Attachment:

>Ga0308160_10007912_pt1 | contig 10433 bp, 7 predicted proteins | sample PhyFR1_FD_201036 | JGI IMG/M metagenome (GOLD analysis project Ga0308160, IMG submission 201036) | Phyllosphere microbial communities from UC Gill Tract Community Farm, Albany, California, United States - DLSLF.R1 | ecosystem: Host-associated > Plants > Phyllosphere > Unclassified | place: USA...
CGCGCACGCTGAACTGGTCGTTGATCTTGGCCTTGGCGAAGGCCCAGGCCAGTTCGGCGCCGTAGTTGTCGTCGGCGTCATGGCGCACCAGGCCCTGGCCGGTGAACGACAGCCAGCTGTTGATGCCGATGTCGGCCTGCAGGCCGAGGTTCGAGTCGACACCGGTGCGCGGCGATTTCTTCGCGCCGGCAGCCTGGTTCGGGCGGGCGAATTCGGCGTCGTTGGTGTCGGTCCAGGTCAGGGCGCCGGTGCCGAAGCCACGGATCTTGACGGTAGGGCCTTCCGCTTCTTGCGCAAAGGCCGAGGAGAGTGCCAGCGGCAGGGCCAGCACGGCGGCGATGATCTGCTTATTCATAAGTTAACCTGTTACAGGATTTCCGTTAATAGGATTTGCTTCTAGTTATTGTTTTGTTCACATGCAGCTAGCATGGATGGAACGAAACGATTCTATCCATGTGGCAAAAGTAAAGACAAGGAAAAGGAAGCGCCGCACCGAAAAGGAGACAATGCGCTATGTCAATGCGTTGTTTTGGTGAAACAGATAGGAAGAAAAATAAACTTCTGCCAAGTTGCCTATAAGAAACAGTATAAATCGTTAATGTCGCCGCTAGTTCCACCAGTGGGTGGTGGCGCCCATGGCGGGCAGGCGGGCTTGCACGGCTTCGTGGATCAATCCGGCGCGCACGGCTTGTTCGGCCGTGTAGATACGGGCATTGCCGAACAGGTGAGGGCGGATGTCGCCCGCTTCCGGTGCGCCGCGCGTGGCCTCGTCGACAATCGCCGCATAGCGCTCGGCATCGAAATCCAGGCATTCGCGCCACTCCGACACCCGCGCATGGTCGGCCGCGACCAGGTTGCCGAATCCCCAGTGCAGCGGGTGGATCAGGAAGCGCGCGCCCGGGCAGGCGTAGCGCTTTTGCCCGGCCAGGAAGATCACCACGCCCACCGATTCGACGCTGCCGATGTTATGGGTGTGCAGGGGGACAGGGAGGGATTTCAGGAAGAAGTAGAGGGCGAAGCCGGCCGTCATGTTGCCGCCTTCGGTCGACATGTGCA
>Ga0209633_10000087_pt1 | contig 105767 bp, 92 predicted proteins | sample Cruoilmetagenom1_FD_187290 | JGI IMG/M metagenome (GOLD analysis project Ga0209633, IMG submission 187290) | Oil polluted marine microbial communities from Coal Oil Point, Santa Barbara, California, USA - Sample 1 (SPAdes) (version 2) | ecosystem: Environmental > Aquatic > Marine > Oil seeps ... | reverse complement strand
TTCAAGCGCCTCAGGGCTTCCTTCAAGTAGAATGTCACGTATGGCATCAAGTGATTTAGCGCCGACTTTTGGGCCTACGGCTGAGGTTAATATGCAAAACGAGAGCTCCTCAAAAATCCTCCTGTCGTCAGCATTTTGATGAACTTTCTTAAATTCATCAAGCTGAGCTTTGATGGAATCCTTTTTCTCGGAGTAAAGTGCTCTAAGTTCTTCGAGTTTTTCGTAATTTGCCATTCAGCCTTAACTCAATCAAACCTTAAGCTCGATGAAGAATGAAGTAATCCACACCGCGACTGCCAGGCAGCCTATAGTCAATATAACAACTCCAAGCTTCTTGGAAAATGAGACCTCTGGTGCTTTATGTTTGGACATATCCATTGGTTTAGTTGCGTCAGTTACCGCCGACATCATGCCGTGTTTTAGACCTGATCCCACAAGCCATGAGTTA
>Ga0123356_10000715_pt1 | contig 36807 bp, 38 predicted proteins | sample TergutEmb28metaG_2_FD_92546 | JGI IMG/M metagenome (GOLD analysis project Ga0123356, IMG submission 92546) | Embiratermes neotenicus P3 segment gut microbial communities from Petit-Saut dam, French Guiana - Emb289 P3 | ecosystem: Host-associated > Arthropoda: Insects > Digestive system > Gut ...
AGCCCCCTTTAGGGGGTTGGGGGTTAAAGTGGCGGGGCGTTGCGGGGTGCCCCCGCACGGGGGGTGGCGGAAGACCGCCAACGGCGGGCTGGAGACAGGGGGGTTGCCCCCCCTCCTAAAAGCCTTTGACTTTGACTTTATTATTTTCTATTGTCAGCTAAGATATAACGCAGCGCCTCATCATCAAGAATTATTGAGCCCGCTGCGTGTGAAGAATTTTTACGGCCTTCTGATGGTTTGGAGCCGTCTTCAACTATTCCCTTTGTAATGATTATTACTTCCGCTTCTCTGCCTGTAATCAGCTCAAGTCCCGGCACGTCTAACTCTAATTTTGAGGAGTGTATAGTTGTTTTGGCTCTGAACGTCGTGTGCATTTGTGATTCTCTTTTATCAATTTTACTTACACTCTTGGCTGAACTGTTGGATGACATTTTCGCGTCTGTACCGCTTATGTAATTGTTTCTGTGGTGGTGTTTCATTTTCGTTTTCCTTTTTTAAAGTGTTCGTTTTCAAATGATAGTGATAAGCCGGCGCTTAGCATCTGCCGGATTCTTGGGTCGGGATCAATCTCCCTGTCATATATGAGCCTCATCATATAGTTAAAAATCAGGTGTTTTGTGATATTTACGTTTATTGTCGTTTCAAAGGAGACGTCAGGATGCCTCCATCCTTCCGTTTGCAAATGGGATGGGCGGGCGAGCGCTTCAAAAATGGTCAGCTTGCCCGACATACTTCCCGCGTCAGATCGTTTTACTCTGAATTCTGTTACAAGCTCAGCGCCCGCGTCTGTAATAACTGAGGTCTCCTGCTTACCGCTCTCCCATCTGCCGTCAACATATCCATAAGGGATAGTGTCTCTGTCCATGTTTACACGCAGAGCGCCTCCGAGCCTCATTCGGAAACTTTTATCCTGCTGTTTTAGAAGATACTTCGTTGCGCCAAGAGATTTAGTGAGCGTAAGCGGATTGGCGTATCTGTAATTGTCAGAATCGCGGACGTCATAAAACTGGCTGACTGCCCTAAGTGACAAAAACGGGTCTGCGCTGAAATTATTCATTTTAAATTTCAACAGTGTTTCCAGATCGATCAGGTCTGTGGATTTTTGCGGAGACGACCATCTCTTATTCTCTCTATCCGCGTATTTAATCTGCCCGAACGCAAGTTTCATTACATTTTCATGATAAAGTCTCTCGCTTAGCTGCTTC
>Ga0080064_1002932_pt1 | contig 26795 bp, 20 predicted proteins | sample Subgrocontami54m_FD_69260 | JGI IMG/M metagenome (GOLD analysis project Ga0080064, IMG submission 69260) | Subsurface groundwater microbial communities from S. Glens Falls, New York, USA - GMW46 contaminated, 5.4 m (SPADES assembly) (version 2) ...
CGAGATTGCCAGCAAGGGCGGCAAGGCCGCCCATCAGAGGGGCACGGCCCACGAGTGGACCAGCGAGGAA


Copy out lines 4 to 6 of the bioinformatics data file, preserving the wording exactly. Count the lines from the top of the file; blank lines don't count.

TTCAAGCGCCTCAGGGCTTCCTTCAAGTAGAATGTCACGTATGGCATCAAGTGATTTAGCGCCGACTTTTGGGCCTACGGCTGAGGTTAATATGCAAAACGAGAGCTCCTCAAAAATCCTCCTGTCGTCAGCATTTTGATGAACTTTCTTAAATTCATCAAGCTGAGCTTTGATGGAATCCTTTTTCTCGGAGTAAAGTGCTCTAAGTTCTTCGAGTTTTTCGTAATTTGCCATTCAGCCTTAACTCAATCAAACCTTAAGCTCGATGAAGAATGAAGTAATCCACACCGCGACTGCCAGGCAGCCTATAGTCAATATAACAACTCCAAGCTTCTTGGAAAATGAGACCTCTGGTGCTTTATGTTTGGACATATCCATTGGTTTAGTTGCGTCAGTTACCGCCGACATCATGCCGTGTTTTAGACCTGATCCCACAAGCCATGAGTTA
>Ga0123356_10000715_pt1 | contig 36807 bp, 38 predicted proteins | sample TergutEmb28metaG_2_FD_92546 | JGI IMG/M metagenome (GOLD analysis project Ga0123356, IMG submission 92546) | Embiratermes neotenicus P3 segment gut microbial communities from Petit-Saut dam, French Guiana - Emb289 P3 | ecosystem: Host-associated > Arthropoda: Insects > Digestive system > Gut ...
AGCCCCCTTTAGGGGGTTGGGGGTTAAAGTGGCGGGGCGTTGCGGGGTGCCCCCGCACGGGGGGTGGCGGAAGACCGCCAACGGCGGGCTGGAGACAGGGGGGTTGCCCCCCCTCCTAAAAGCCTTTGACTTTGACTTTATTATTTTCTATTGTCAGCTAAGATATAACGCAGCGCCTCATCATCAAGAATTATTGAGCCCGCTGCGTGTGAAGAATTTTTACGGCCTTCTGATGGTTTGGAGCCGTCTTCAACTATTCCCTTTGTAATGATTATTACTTCCGCTTCTCTGCCTGTAATCAGCTCAAGTCCCGGCACGTCTAACTCTAATTTTGAGGAGTGTATAGTTGTTTTGGCTCTGAACGTCGTGTGCATTTGTGATTCTCTTTTATCAATTTTACTTACACTCTTGGCTGAACTGTTGGATGACATTTTCGCGTCTGTACCGCTTATGTAATTGTTTCTGTGGTGGTGTTTCATTTTCGTTTTCCTTTTTTAAAGTGTTCGTTTTCAAATGATAGTGATAAGCCGGCGCTTAGCATCTGCCGGATTCTTGGGTCGGGATCAATCTCCCTGTCATATATGAGCCTCATCATATAGTTAAAAATCAGGTGTTTTGTGATATTTACGTTTATTGTCGTTTCAAAGGAGACGTCAGGATGCCTCCATCCTTCCGTTTGCAAATGGGATGGGCGGGCGAGCGCTTCAAAAATGGTCAGCTTGCCCGACATACTTCCCGCGTCAGATCGTTTTACTCTGAATTCTGTTACAAGCTCAGCGCCCGCGTCTGTAATAACTGAGGTCTCCTGCTTACCGCTCTCCCATCTGCCGTCAACATATCCATAAGGGATAGTGTCTCTGTCCATGTTTACACGCAGAGCGCCTCCGAGCCTCATTCGGAAACTTTTATCCTGCTGTTTTAGAAGATACTTCGTTGCGCCAAGAGATTTAGTGAGCGTAAGCGGATTGGCGTATCTGTAATTGTCAGAATCGCGGACGTCATAAAACTGGCTGACTGCCCTAAGTGACAAAAACGGGTCTGCGCTGAAATTATTCATTTTAAATTTCAACAGTGTTTCCAGATCGATCAGGTCTGTGGATTTTTGCGGAGACGACCATCTCTTATTCTCTCTATCCGCGTATTTAATCTGCCCGAACGCAAGTTTCATTACATTTTCATGATAAAGTCTCTCGCTTAGCTGCTTC